Infusion of mesenchymal stromal cells after deceased liver transplantation: A phase I–II, open-label, clinical study

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Abstract

Background & Aims Mesenchymal stromal cell (MSC) infusion could be a means to establish tolerance in solid organ recipients. The aim of this prospective, controlled, phase I study was to evaluate the feasibility, safety and tolerability of a single infusion of MSCs in liver transplant recipients. Methods Ten liver transplant recipients under standard immunosuppression received 1.5–3 × 106/kg third-party unrelated MSCs on postoperative day 3 ± 2, and were prospectively compared to a control group of ten liver transplant recipients. As primary endpoints, MSC infusion toxicity was evaluated, and infectious and cancerous complications were prospectively recorded until month 12 in both groups. As secondary endpoints, rejection rate, month-6 graft biopsies, and peripheral blood lymphocyte phenotyping were compared. Progressive immunosuppression weaning was attempted from month 6 to 12 in MSC recipients. Results No variation in vital parameters or cytokine release syndrome could be detected during and after MSC infusion. No patient developed impairment of organ functions (including liver graft function) following MSC infusion. No increased rate of opportunistic infection or de novo cancer was detected. As secondary endpoints, there was no difference in overall rates of rejection or graft survival. Month-6 biopsies did not demonstrate a difference between groups in the evaluation of rejection according to the Banff criteria, in the fibrosis score or in immunohistochemistry (including Tregs). No difference in peripheral blood lymphocyte typing could be detected. The immunosuppression weaning in MSC recipients was not successful. Conclusions No side effect of MSC infusion at day 3 after liver transplant could be detected, but this infusion did not promote tolerance. This study opens the way for further MSC or Treg-based trials in liver transplant recipients. Lay summary Therapy with mesenchymal stromal cells (MSCs) has been proposed as a means to improve results of solid organ transplantation. One of the potential MSC role could be to induce tolerance after liver transplantation, i.e. allowing the cessation of several medications with severe side effects. This study is the first-in-man use of MSC therapy in ten liver transplant recipients. This study did not show toxicity after a single MSC infusion but it was not sufficient to allow withdrawal of immunosuppression. Clinical trial registration number: Eudract: # 2011-001822-81, ClinicalTrials.gov: # NCT 01429038.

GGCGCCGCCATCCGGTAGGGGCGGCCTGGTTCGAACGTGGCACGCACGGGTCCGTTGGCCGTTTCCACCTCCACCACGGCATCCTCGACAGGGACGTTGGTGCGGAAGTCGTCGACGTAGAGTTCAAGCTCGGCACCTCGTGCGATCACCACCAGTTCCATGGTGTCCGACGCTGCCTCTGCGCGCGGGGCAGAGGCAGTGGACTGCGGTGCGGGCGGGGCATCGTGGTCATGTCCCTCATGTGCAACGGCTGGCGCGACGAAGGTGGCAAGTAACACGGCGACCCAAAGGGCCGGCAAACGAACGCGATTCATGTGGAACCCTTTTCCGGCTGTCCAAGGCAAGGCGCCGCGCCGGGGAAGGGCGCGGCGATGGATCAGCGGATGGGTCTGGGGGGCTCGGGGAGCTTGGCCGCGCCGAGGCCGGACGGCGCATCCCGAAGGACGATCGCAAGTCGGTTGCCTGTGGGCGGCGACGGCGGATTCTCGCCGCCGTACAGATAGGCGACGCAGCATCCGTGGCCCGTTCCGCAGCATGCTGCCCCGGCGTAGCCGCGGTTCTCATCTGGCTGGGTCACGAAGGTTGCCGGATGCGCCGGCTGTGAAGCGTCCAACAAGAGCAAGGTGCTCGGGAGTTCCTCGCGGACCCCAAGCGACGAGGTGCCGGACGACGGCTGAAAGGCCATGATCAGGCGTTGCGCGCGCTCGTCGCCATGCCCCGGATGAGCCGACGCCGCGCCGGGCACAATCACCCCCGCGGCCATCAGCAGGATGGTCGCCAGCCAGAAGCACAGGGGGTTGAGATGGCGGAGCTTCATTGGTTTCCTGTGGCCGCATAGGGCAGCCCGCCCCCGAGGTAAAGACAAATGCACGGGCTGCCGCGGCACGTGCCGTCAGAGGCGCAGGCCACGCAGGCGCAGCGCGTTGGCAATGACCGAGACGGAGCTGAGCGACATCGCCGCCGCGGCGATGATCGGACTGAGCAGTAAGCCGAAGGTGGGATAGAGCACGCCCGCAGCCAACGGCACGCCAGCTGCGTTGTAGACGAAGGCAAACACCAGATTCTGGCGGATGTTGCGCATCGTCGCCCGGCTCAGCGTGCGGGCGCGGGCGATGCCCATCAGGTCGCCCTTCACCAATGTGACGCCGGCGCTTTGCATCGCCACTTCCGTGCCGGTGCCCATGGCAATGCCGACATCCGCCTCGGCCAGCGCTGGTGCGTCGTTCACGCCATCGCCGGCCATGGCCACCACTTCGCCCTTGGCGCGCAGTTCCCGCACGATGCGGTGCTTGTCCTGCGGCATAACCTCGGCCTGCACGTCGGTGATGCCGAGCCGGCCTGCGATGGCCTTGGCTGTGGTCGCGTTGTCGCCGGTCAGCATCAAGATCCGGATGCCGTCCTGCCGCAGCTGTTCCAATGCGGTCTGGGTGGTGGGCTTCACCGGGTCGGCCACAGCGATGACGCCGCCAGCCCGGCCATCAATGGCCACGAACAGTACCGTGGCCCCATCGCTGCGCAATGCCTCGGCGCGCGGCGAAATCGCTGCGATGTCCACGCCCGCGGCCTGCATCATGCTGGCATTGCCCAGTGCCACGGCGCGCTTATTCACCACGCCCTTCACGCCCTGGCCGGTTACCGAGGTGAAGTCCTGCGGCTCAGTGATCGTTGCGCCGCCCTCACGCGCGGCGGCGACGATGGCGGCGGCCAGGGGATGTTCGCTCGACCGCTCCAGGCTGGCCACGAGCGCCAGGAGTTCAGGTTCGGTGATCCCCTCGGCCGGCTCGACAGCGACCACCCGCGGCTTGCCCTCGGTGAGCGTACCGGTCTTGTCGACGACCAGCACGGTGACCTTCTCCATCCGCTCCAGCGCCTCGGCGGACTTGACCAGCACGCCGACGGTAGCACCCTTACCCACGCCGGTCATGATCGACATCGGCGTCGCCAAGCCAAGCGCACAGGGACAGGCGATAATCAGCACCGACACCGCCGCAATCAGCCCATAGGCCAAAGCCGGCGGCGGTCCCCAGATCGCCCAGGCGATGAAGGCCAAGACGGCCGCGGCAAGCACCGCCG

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APA

Detry, O., Vandermeulen, M., Delbouille, M. H., Somja, J., Bletard, N., Briquet, A., … Beguin, Y. (2017). Infusion of mesenchymal stromal cells after deceased liver transplantation: A phase I–II, open-label, clinical study. Journal of Hepatology, 67(1), 47–55. https://doi.org/10.1016/j.jhep.2017.03.001

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